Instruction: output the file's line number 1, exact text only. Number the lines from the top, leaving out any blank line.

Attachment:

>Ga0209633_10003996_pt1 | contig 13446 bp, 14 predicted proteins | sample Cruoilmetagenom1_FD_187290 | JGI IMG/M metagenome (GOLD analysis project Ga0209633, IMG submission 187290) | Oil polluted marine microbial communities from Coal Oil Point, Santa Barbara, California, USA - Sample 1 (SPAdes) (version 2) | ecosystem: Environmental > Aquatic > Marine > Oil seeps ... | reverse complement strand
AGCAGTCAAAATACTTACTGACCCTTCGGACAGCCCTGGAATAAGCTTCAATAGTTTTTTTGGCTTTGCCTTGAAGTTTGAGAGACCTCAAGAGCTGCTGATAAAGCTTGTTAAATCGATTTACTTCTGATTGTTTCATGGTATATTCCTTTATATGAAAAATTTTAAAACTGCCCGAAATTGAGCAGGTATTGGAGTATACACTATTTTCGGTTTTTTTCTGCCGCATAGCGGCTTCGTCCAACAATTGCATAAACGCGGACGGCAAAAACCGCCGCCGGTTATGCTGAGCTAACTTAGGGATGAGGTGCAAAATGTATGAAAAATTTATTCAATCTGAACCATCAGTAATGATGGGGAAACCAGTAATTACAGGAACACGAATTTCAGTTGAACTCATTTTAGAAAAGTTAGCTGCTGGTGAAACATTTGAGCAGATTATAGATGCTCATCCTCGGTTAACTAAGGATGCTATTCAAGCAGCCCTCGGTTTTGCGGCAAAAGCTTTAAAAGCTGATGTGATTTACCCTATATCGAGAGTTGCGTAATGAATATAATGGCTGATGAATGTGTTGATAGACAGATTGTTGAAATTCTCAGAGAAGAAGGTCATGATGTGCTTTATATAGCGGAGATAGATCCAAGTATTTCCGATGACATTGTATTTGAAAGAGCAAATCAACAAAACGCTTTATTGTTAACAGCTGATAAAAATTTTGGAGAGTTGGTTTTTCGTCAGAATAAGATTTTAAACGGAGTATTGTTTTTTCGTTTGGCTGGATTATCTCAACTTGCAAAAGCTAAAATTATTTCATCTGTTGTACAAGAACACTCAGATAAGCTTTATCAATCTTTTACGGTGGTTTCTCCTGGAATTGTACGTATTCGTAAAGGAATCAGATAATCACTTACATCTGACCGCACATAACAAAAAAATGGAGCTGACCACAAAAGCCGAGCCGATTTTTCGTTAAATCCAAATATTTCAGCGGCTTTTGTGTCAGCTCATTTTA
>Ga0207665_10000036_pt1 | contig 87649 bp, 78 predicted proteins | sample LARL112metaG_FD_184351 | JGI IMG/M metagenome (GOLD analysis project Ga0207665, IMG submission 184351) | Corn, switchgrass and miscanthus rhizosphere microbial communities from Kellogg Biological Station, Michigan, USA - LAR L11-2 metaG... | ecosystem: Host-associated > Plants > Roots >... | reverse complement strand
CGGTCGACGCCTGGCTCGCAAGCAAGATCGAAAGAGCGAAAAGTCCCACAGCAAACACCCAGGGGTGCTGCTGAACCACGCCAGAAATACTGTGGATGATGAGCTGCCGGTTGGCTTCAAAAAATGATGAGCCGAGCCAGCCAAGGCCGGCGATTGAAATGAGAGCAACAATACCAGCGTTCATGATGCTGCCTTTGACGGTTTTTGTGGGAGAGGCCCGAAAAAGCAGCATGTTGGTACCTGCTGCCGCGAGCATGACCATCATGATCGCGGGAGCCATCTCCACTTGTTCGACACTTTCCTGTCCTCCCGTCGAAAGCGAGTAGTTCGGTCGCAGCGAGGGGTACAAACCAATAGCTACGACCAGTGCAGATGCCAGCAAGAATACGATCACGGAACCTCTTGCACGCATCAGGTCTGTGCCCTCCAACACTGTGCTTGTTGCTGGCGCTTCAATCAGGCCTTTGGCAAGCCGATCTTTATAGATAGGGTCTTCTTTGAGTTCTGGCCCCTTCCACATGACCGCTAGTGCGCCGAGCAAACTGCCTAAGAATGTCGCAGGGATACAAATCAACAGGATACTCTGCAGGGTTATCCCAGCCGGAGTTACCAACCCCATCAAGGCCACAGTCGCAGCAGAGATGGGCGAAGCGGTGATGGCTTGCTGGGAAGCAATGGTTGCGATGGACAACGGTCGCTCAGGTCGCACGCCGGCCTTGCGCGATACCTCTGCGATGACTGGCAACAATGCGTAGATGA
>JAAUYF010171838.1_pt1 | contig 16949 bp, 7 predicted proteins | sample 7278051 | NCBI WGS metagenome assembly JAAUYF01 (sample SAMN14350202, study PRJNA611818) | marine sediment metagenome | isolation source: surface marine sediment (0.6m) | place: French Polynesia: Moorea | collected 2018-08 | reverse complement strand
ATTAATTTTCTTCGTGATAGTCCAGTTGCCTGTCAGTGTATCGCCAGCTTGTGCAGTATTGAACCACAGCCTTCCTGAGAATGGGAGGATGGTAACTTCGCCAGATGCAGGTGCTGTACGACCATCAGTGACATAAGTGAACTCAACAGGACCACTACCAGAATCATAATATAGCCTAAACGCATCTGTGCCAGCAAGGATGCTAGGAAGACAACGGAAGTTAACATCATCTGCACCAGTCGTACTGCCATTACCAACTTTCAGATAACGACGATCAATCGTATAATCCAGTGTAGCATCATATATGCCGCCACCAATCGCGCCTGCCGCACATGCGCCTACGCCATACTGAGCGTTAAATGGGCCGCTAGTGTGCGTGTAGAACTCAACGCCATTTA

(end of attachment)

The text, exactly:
>Ga0209633_10003996_pt1 | contig 13446 bp, 14 predicted proteins | sample Cruoilmetagenom1_FD_187290 | JGI IMG/M metagenome (GOLD analysis project Ga0209633, IMG submission 187290) | Oil polluted marine microbial communities from Coal Oil Point, Santa Barbara, California, USA - Sample 1 (SPAdes) (version 2) | ecosystem: Environmental > Aquatic > Marine > Oil seeps ... | reverse complement strand